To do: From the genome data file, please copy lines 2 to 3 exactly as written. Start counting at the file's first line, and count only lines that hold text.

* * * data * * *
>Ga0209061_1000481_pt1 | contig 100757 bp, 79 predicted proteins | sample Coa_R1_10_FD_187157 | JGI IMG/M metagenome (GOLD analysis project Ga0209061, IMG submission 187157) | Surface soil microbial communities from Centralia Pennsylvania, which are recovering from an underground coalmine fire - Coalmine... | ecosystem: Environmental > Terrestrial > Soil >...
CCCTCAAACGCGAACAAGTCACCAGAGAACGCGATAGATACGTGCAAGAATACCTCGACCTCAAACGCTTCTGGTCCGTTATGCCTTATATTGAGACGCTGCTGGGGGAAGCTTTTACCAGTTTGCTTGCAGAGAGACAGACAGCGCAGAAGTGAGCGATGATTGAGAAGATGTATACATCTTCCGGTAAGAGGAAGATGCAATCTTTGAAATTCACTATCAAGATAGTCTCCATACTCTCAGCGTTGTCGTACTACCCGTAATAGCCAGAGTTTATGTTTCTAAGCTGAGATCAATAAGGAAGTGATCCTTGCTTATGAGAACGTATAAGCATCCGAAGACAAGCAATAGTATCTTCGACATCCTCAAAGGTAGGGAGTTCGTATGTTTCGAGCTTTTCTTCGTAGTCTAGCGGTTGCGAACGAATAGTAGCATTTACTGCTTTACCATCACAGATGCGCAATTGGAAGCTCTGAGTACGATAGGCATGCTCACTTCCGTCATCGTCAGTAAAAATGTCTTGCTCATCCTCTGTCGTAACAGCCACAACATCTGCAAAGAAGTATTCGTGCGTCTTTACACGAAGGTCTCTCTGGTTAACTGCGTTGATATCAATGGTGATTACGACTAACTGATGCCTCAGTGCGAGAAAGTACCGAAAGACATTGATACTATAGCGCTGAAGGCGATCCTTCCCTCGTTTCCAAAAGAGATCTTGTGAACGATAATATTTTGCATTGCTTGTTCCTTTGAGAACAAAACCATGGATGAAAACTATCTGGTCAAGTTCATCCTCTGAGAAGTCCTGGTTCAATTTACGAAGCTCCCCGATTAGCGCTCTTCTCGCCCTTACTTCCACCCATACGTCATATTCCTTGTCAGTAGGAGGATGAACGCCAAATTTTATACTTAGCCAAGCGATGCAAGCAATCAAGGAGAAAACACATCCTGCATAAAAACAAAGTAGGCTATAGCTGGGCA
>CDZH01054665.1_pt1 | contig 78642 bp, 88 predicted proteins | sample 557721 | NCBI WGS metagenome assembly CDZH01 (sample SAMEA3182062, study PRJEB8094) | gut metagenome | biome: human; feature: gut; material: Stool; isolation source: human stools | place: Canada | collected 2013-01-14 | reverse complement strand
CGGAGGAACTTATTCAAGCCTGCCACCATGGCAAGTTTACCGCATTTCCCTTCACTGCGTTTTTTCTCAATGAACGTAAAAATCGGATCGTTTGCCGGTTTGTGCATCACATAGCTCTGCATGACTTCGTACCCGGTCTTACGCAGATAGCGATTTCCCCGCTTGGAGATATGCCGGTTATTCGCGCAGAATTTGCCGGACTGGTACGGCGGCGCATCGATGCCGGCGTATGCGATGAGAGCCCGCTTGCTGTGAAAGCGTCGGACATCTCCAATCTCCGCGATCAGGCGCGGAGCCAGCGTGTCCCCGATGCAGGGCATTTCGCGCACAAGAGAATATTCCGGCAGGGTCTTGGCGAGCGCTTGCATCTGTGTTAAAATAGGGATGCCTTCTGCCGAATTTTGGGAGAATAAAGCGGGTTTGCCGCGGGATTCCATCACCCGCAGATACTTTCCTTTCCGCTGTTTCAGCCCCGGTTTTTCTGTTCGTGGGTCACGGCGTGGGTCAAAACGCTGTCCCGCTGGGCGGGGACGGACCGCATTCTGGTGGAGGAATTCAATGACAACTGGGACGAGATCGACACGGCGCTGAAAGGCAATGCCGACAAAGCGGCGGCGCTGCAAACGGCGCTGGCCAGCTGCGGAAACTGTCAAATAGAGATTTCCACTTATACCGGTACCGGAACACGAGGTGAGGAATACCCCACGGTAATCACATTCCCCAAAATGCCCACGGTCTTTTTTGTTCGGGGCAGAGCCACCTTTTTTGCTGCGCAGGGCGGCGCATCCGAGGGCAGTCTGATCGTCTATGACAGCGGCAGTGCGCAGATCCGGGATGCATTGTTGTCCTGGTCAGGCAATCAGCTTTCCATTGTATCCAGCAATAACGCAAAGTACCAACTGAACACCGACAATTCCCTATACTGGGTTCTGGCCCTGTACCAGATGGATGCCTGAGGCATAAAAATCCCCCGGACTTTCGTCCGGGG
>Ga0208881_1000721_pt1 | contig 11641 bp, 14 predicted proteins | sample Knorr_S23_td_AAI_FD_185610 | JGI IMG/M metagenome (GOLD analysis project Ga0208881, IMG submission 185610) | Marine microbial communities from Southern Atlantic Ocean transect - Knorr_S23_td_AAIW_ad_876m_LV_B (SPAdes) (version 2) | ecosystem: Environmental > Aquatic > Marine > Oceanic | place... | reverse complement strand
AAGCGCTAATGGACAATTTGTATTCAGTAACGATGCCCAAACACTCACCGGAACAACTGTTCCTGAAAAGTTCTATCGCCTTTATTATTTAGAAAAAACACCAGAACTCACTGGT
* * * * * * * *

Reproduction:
CCCTCAAACGCGAACAAGTCACCAGAGAACGCGATAGATACGTGCAAGAATACCTCGACCTCAAACGCTTCTGGTCCGTTATGCCTTATATTGAGACGCTGCTGGGGGAAGCTTTTACCAGTTTGCTTGCAGAGAGACAGACAGCGCAGAAGTGAGCGATGATTGAGAAGATGTATACATCTTCCGGTAAGAGGAAGATGCAATCTTTGAAATTCACTATCAAGATAGTCTCCATACTCTCAGCGTTGTCGTACTACCCGTAATAGCCAGAGTTTATGTTTCTAAGCTGAGATCAATAAGGAAGTGATCCTTGCTTATGAGAACGTATAAGCATCCGAAGACAAGCAATAGTATCTTCGACATCCTCAAAGGTAGGGAGTTCGTATGTTTCGAGCTTTTCTTCGTAGTCTAGCGGTTGCGAACGAATAGTAGCATTTACTGCTTTACCATCACAGATGCGCAATTGGAAGCTCTGAGTACGATAGGCATGCTCACTTCCGTCATCGTCAGTAAAAATGTCTTGCTCATCCTCTGTCGTAACAGCCACAACATCTGCAAAGAAGTATTCGTGCGTCTTTACACGAAGGTCTCTCTGGTTAACTGCGTTGATATCAATGGTGATTACGACTAACTGATGCCTCAGTGCGAGAAAGTACCGAAAGACATTGATACTATAGCGCTGAAGGCGATCCTTCCCTCGTTTCCAAAAGAGATCTTGTGAACGATAATATTTTGCATTGCTTGTTCCTTTGAGAACAAAACCATGGATGAAAACTATCTGGTCAAGTTCATCCTCTGAGAAGTCCTGGTTCAATTTACGAAGCTCCCCGATTAGCGCTCTTCTCGCCCTTACTTCCACCCATACGTCATATTCCTTGTCAGTAGGAGGATGAACGCCAAATTTTATACTTAGCCAAGCGATGCAAGCAATCAAGGAGAAAACACATCCTGCATAAAAACAAAGTAGGCTATAGCTGGGCA
>CDZH01054665.1_pt1 | contig 78642 bp, 88 predicted proteins | sample 557721 | NCBI WGS metagenome assembly CDZH01 (sample SAMEA3182062, study PRJEB8094) | gut metagenome | biome: human; feature: gut; material: Stool; isolation source: human stools | place: Canada | collected 2013-01-14 | reverse complement strand